Saturday 23 September 2017

Bald eagle gets in a flap with Prince of Wales

KING'S LYNN, ENGLAND - JULY 31: Prince Charles, Prince of Wales holds a bald eagle called Zephyr during a visit to the 132nd Sandringham Flower Show at Sandringham House on July 31, 2013 in King's Lynn, England. (Photo by Chris Jackson - WPA Pool/Getty Images)
KING'S LYNN, ENGLAND - JULY 31: Prince Charles, Prince of Wales holds a bald eagle called Zephyr during a visit to the 132nd Sandringham Flower Show at Sandringham House on July 31, 2013 in King's Lynn, England. (Photo by Chris Jackson - WPA Pool/Getty Images)
Prince Charles, Prince of Wales holds a bald eagle called Zephyr during a visit to the 132nd Sandringham Flower Show at Sandringham House
Prince Charles, Prince of Wales holds a bald eagle called Zephyr during a visit to the 132nd Sandringham Flower Show at Sandringham House
Prince Charles, Prince of Wales holds a bald eagle called Zephyr during a visit to the 132nd Sandringham Flower Show at Sandringham House

The Prince of Wales had a brush with a bald eagle as he dodged summer showers at the Sandringham Flower Show.

Charles held the two-year-old eagle, Zephyr, as he and the Duchess of Cornwall came to the end of their tour of the show at the Queen's Norfolk retreat.

As he held the bird, which weighs more than 10lbs, Zephyr flapped her wings and the Prince was almost clipped by her impressive four foot span.

Liza Falco, from the Imperial Bird of Prey Academy in Billericay, Essex, said: "We are hoping Zephyr will become the official mascot of the Army Air Corps.

"We are awaiting royal approval so hopefully this meeting will help with that."

About 20,000 people attend the annual show and many braved heavy rain to offer their congratulations to the new grandparents.

Ann Whiting, of Castle Rising, Norfolk presented the couple with a crocheted shawl which she had spent six months making.

Charles was heard saying the Duke and Duchess of Cambridge would be "thrilled" by the present.

The Sandringham Women's Institute member said: "I started soon after the announcement that she was pregnant was made.

"I wanted to give them something special but which they could also use. He seemed pleased with it and said he would pass it on."

Dame Maggie Smith was among the couple's guests at the show, along with Dame Judi Dench and television food critic Matthew Fort, who also attended a charity concert in the village of Salle on Tuesday night.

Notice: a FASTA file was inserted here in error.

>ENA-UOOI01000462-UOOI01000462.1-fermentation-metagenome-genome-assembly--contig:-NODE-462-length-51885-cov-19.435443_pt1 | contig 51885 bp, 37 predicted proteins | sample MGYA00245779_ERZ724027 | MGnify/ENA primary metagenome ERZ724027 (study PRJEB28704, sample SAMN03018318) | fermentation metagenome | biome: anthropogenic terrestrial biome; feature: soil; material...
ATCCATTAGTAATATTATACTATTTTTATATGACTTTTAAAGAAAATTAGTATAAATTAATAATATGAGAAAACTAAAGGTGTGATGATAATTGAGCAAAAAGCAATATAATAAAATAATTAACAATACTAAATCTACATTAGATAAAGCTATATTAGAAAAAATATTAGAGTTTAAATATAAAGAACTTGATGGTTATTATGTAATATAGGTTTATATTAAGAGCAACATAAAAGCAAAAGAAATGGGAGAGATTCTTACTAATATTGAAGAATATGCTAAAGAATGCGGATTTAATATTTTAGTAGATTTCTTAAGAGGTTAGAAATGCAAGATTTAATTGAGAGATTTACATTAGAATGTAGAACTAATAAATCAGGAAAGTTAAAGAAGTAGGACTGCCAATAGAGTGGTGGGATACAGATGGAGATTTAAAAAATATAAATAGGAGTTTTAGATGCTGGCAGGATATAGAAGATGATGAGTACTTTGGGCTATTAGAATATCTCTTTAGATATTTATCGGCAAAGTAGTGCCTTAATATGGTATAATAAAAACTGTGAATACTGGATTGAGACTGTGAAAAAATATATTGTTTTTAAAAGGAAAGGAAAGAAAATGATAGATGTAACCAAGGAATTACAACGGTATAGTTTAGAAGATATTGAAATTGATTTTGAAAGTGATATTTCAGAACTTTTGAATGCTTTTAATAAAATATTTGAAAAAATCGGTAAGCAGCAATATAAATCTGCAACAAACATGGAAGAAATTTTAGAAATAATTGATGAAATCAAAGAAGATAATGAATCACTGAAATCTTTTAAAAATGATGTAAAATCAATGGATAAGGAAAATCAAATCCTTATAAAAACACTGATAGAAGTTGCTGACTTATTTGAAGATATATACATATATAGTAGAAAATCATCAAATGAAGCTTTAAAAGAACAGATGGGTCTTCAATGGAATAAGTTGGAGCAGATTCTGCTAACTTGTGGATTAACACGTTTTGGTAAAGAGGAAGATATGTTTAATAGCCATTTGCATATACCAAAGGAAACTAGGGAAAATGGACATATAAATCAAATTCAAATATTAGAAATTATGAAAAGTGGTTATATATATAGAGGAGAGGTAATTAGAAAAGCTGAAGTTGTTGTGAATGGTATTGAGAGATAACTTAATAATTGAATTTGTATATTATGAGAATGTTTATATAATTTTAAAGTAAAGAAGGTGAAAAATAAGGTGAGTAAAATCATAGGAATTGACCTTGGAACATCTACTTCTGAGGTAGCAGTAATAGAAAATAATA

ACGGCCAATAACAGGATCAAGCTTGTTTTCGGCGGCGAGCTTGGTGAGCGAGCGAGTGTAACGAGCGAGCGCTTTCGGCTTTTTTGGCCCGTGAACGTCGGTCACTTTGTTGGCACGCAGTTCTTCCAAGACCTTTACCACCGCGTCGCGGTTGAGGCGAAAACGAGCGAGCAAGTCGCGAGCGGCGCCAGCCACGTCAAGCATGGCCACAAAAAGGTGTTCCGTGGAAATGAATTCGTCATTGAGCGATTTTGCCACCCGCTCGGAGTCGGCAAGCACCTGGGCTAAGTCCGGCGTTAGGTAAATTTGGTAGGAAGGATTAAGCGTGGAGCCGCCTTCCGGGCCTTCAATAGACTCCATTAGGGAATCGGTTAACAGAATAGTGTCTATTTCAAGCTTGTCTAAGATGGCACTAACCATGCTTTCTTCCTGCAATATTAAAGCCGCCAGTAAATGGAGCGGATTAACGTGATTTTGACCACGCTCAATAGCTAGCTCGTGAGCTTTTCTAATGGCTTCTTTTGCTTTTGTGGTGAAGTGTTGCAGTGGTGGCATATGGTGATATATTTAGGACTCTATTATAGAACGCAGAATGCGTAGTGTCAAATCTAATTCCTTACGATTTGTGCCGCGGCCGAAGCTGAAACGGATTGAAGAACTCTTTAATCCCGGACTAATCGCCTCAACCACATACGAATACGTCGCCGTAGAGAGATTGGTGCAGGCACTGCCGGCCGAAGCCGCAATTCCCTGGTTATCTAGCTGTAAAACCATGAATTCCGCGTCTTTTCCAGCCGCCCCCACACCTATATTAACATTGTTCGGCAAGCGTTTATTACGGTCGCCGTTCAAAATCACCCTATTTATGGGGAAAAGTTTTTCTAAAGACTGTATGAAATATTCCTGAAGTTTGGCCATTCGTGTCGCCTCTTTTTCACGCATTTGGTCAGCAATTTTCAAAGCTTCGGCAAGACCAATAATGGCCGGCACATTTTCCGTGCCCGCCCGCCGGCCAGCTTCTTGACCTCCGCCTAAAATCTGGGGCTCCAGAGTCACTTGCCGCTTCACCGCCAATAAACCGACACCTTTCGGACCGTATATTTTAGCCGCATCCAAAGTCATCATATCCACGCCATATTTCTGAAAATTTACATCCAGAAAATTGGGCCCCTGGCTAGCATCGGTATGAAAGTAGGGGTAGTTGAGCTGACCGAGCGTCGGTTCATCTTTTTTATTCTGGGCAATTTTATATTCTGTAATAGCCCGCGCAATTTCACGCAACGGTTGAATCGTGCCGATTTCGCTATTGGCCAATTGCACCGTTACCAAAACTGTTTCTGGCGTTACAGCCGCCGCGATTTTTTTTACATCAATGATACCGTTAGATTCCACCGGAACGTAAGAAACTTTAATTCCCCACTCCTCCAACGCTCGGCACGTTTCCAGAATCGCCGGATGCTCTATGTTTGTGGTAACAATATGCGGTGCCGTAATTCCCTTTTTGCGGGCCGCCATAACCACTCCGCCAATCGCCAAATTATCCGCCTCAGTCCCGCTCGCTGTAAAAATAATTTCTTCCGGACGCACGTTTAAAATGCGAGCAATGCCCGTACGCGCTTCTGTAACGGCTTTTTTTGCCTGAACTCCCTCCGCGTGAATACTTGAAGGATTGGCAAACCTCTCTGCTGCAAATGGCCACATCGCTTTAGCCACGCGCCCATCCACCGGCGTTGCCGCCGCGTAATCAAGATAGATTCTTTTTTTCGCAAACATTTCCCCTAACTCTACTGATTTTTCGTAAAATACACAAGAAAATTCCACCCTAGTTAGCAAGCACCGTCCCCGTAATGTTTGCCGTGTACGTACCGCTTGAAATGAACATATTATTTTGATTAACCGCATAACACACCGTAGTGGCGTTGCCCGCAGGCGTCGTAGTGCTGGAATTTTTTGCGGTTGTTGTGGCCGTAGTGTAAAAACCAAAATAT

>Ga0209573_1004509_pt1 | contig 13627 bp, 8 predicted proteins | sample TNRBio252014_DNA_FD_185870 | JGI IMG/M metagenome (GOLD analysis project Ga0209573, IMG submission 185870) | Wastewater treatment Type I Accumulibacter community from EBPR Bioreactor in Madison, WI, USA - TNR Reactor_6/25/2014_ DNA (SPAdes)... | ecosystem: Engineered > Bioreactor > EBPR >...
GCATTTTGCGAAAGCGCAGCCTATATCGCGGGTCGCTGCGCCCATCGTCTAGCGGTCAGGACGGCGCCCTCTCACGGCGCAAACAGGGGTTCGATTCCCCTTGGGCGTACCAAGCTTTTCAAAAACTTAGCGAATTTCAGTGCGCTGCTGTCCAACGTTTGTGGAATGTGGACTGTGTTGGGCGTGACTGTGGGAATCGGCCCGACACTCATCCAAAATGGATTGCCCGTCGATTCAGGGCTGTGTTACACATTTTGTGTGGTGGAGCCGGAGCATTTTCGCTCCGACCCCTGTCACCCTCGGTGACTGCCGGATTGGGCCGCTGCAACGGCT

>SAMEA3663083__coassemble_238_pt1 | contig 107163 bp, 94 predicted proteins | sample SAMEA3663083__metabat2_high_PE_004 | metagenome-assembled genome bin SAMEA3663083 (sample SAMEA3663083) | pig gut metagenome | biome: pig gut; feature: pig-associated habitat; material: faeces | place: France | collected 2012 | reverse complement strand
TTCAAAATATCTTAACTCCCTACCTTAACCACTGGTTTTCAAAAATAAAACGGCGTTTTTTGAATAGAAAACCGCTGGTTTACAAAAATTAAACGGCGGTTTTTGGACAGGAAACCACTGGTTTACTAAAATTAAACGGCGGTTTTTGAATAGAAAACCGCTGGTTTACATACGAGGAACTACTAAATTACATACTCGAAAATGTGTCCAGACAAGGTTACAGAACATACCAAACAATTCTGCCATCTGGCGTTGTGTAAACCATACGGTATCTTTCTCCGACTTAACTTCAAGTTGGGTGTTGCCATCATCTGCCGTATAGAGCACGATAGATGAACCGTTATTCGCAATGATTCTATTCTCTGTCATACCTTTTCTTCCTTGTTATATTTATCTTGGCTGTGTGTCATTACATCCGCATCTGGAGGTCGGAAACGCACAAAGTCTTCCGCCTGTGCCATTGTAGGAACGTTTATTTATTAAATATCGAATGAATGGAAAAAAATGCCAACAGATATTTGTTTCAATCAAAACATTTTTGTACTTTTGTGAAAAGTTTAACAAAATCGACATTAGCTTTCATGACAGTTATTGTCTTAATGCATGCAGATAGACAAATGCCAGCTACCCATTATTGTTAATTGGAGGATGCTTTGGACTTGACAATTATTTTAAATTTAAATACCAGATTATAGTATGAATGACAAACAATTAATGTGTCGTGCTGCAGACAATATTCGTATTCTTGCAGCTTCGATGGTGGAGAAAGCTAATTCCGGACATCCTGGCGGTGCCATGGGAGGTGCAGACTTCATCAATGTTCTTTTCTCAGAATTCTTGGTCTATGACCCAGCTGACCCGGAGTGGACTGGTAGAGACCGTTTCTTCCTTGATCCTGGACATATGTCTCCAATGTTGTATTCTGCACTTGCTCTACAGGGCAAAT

She said: "We had a wonderful night last night and are hoping for a wonderful day today but it's a bit damp."

The Duchess was also heard commenting on the weather, remarking how the event normally enjoyed bright sunshine.

Evelyn Holt, 22 months old, presented Charles with some blue crocus bulbs as he told members of the public that his new grandson, George, was "doing very well".

Her mother, Victoria Holt, from Wymondham, Norfolk, said: "He seemed very interested in Evelyn and gave her lots of attention."

Sheila Clarke, 55, travelled from Glasgow to hand over a teddy bear wearing a bib which she had embroidered with the name George.

The prince asked her: "Did you place a bet on the sex and name?"

Afterwards, she said: "I told him a bought the bib a little while ago but waited until the birth to embroider the name on it. He seemed very happy with the present."

The Duchess of Cornwall posed for a picture with Jack Russell Scooby.

Scooby's owner, Yvonne Harradine, 66, from Terrington St Clement, Norfolk, said: "She likes Jack Russells and I took a picture of her with Scooby last year but when it came out I realised I had cut her head off.

"It was very kind of her to agree to pose for another picture and I think it worked this time."

The Sandringham Flower Show takes place every year in Sandringham Park against the backdrop of Sandringham House.

The couple, who arrived and left by horse and cart, viewed competition entries including vegetables, fruit, flowers and floral art.

The profits from each show are donated to local charities and since 1977 the show committee has given more than £500,000 to good causes.

The prince took particular interest in a garden to honour the Prince's Trust. It showed an area of wilderness linked by bridge to a more ordered garden to symbolise the part the trust plays in turning young people's lives around.

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